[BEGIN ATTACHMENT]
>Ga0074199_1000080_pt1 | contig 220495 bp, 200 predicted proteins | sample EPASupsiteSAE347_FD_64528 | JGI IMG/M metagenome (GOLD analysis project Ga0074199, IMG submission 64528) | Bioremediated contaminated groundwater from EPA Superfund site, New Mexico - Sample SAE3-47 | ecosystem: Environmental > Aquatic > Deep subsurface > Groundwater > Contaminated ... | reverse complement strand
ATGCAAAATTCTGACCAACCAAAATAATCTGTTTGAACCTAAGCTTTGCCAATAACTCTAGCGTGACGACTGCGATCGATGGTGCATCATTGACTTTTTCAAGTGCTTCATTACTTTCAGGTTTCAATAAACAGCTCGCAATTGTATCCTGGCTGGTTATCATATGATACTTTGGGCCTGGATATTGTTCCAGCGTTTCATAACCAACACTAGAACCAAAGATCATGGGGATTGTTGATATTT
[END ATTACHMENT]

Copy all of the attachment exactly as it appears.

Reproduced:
>Ga0074199_1000080_pt1 | contig 220495 bp, 200 predicted proteins | sample EPASupsiteSAE347_FD_64528 | JGI IMG/M metagenome (GOLD analysis project Ga0074199, IMG submission 64528) | Bioremediated contaminated groundwater from EPA Superfund site, New Mexico - Sample SAE3-47 | ecosystem: Environmental > Aquatic > Deep subsurface > Groundwater > Contaminated ... | reverse complement strand
ATGCAAAATTCTGACCAACCAAAATAATCTGTTTGAACCTAAGCTTTGCCAATAACTCTAGCGTGACGACTGCGATCGATGGTGCATCATTGACTTTTTCAAGTGCTTCATTACTTTCAGGTTTCAATAAACAGCTCGCAATTGTATCCTGGCTGGTTATCATATGATACTTTGGGCCTGGATATTGTTCCAGCGTTTCATAACCAACACTAGAACCAAAGATCATGGGGATTGTTGATATTT